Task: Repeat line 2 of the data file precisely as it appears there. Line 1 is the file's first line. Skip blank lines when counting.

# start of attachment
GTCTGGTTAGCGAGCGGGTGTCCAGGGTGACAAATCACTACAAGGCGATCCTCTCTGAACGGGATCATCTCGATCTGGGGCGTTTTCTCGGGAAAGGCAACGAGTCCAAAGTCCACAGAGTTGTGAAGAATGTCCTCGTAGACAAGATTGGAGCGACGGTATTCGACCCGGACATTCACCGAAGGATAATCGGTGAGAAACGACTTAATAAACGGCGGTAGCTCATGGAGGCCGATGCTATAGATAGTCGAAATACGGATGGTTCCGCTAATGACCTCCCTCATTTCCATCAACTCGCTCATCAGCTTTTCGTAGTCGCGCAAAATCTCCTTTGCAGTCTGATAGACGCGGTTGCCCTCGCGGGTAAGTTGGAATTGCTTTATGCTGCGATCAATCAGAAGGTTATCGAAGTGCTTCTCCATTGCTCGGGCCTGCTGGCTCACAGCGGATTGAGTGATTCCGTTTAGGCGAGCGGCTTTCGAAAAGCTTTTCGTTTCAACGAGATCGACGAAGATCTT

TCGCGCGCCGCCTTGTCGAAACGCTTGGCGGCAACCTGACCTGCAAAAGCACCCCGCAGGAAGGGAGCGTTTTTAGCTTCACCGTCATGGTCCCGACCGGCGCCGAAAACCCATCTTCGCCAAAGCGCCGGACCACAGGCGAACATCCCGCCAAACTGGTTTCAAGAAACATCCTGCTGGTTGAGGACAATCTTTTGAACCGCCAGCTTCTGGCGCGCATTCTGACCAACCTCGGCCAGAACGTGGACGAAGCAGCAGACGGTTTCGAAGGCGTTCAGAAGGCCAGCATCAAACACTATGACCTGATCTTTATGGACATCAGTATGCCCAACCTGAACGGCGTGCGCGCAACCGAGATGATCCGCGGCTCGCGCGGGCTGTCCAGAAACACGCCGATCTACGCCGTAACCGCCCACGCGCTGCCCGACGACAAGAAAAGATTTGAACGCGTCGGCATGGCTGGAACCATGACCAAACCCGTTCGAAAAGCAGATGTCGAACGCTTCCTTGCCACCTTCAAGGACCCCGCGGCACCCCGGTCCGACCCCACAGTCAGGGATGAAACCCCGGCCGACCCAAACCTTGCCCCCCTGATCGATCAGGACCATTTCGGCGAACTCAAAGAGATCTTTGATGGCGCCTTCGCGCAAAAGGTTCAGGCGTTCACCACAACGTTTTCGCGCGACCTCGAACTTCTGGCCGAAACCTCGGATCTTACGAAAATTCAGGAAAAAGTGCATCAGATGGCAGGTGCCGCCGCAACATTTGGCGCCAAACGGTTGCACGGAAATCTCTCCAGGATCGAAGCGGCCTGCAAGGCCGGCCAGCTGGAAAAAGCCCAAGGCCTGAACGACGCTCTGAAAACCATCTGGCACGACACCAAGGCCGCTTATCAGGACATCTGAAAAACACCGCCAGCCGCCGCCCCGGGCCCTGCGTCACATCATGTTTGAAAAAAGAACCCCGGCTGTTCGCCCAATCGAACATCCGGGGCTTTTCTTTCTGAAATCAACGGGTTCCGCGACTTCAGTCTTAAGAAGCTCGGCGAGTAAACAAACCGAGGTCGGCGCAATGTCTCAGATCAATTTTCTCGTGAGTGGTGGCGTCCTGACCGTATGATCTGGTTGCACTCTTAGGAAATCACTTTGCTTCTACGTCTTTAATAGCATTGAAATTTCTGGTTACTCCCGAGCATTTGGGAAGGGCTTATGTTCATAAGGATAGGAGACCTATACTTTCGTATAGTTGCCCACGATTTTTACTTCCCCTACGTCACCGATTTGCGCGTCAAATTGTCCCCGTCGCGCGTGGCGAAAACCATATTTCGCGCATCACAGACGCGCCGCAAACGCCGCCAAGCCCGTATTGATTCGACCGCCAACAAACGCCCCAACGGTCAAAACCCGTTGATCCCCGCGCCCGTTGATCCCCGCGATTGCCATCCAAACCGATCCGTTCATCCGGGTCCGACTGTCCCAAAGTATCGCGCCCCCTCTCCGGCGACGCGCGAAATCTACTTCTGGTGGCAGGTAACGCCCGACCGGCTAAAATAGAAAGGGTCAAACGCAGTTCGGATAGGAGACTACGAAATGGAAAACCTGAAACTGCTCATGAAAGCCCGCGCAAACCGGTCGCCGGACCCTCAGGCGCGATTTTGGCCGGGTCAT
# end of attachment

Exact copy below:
TCGCGCGCCGCCTTGTCGAAACGCTTGGCGGCAACCTGACCTGCAAAAGCACCCCGCAGGAAGGGAGCGTTTTTAGCTTCACCGTCATGGTCCCGACCGGCGCCGAAAACCCATCTTCGCCAAAGCGCCGGACCACAGGCGAACATCCCGCCAAACTGGTTTCAAGAAACATCCTGCTGGTTGAGGACAATCTTTTGAACCGCCAGCTTCTGGCGCGCATTCTGACCAACCTCGGCCAGAACGTGGACGAAGCAGCAGACGGTTTCGAAGGCGTTCAGAAGGCCAGCATCAAACACTATGACCTGATCTTTATGGACATCAGTATGCCCAACCTGAACGGCGTGCGCGCAACCGAGATGATCCGCGGCTCGCGCGGGCTGTCCAGAAACACGCCGATCTACGCCGTAACCGCCCACGCGCTGCCCGACGACAAGAAAAGATTTGAACGCGTCGGCATGGCTGGAACCATGACCAAACCCGTTCGAAAAGCAGATGTCGAACGCTTCCTTGCCACCTTCAAGGACCCCGCGGCACCCCGGTCCGACCCCACAGTCAGGGATGAAACCCCGGCCGACCCAAACCTTGCCCCCCTGATCGATCAGGACCATTTCGGCGAACTCAAAGAGATCTTTGATGGCGCCTTCGCGCAAAAGGTTCAGGCGTTCACCACAACGTTTTCGCGCGACCTCGAACTTCTGGCCGAAACCTCGGATCTTACGAAAATTCAGGAAAAAGTGCATCAGATGGCAGGTGCCGCCGCAACATTTGGCGCCAAACGGTTGCACGGAAATCTCTCCAGGATCGAAGCGGCCTGCAAGGCCGGCCAGCTGGAAAAAGCCCAAGGCCTGAACGACGCTCTGAAAACCATCTGGCACGACACCAAGGCCGCTTATCAGGACATCTGAAAAACACCGCCAGCCGCCGCCCCGGGCCCTGCGTCACATCATGTTTGAAAAAAGAACCCCGGCTGTTCGCCCAATCGAACATCCGGGGCTTTTCTTTCTGAAATCAACGGGTTCCGCGACTTCAGTCTTAAGAAGCTCGGCGAGTAAACAAACCGAGGTCGGCGCAATGTCTCAGATCAATTTTCTCGTGAGTGGTGGCGTCCTGACCGTATGATCTGGTTGCACTCTTAGGAAATCACTTTGCTTCTACGTCTTTAATAGCATTGAAATTTCTGGTTACTCCCGAGCATTTGGGAAGGGCTTATGTTCATAAGGATAGGAGACCTATACTTTCGTATAGTTGCCCACGATTTTTACTTCCCCTACGTCACCGATTTGCGCGTCAAATTGTCCCCGTCGCGCGTGGCGAAAACCATATTTCGCGCATCACAGACGCGCCGCAAACGCCGCCAAGCCCGTATTGATTCGACCGCCAACAAACGCCCCAACGGTCAAAACCCGTTGATCCCCGCGCCCGTTGATCCCCGCGATTGCCATCCAAACCGATCCGTTCATCCGGGTCCGACTGTCCCAAAGTATCGCGCCCCCTCTCCGGCGACGCGCGAAATCTACTTCTGGTGGCAGGTAACGCCCGACCGGCTAAAATAGAAAGGGTCAAACGCAGTTCGGATAGGAGACTACGAAATGGAAAACCTGAAACTGCTCATGAAAGCCCGCGCAAACCGGTCGCCGGACCCTCAGGCGCGATTTTGGCCGGGTCAT